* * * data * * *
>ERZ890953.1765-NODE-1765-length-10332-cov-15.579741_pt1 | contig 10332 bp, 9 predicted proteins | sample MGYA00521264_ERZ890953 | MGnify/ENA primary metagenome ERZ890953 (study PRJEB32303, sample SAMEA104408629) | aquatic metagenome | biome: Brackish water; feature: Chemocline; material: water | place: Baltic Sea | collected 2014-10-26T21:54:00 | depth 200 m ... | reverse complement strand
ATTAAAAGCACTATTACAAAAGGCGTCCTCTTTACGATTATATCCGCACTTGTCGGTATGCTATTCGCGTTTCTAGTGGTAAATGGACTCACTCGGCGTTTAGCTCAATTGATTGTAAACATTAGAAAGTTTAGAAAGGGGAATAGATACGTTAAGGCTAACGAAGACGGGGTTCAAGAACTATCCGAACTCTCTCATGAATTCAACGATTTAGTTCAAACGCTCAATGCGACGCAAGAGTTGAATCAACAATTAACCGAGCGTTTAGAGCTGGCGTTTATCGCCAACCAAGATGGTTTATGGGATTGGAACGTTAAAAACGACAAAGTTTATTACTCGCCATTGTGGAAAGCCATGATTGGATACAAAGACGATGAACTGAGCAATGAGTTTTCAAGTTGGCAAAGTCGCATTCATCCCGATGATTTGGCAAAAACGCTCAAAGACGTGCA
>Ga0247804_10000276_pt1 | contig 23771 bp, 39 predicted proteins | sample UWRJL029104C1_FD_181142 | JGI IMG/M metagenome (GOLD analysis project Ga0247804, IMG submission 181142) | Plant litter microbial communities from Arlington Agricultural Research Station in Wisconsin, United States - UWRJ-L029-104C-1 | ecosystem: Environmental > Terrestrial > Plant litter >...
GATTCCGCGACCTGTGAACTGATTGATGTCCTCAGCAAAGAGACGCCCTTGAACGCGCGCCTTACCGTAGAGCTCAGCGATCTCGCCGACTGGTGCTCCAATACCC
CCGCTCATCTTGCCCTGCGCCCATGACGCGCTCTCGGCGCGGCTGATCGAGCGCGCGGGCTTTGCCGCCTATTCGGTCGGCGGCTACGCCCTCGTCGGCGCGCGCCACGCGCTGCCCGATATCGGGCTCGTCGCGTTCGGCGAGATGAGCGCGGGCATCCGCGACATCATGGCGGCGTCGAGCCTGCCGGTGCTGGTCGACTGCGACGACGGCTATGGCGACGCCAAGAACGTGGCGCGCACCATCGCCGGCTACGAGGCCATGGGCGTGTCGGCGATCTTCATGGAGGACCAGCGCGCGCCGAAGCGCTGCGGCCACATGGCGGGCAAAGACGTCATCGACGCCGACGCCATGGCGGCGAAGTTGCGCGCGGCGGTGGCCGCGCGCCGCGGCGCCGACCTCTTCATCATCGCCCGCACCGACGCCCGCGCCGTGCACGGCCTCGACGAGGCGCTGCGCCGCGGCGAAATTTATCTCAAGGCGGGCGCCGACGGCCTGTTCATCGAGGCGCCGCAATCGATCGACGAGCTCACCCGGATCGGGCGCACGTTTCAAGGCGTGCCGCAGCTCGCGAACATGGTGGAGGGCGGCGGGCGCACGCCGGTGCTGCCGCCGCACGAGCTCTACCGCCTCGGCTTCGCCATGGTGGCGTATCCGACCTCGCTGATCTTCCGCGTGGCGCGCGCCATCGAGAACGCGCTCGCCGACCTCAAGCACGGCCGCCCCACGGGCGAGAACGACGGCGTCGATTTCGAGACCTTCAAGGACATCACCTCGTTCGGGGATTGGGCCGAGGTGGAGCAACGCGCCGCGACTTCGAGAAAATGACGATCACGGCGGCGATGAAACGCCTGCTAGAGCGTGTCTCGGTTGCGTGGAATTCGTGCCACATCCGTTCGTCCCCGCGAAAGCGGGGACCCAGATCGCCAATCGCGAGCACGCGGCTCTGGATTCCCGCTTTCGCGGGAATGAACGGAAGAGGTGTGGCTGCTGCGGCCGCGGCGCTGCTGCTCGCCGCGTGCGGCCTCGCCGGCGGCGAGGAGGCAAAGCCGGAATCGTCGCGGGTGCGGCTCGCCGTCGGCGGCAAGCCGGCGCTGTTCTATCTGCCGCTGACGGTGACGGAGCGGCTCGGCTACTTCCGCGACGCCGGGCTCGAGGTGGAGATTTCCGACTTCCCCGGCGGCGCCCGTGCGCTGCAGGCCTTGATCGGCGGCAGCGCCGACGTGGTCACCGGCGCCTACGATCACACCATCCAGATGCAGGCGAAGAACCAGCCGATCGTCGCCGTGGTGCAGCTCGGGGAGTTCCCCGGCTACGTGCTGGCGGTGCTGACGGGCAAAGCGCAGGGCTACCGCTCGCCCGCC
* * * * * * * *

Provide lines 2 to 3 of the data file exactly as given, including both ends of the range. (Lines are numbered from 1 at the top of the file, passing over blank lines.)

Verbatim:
ATTAAAAGCACTATTACAAAAGGCGTCCTCTTTACGATTATATCCGCACTTGTCGGTATGCTATTCGCGTTTCTAGTGGTAAATGGACTCACTCGGCGTTTAGCTCAATTGATTGTAAACATTAGAAAGTTTAGAAAGGGGAATAGATACGTTAAGGCTAACGAAGACGGGGTTCAAGAACTATCCGAACTCTCTCATGAATTCAACGATTTAGTTCAAACGCTCAATGCGACGCAAGAGTTGAATCAACAATTAACCGAGCGTTTAGAGCTGGCGTTTATCGCCAACCAAGATGGTTTATGGGATTGGAACGTTAAAAACGACAAAGTTTATTACTCGCCATTGTGGAAAGCCATGATTGGATACAAAGACGATGAACTGAGCAATGAGTTTTCAAGTTGGCAAAGTCGCATTCATCCCGATGATTTGGCAAAAACGCTCAAAGACGTGCA
>Ga0247804_10000276_pt1 | contig 23771 bp, 39 predicted proteins | sample UWRJL029104C1_FD_181142 | JGI IMG/M metagenome (GOLD analysis project Ga0247804, IMG submission 181142) | Plant litter microbial communities from Arlington Agricultural Research Station in Wisconsin, United States - UWRJ-L029-104C-1 | ecosystem: Environmental > Terrestrial > Plant litter >...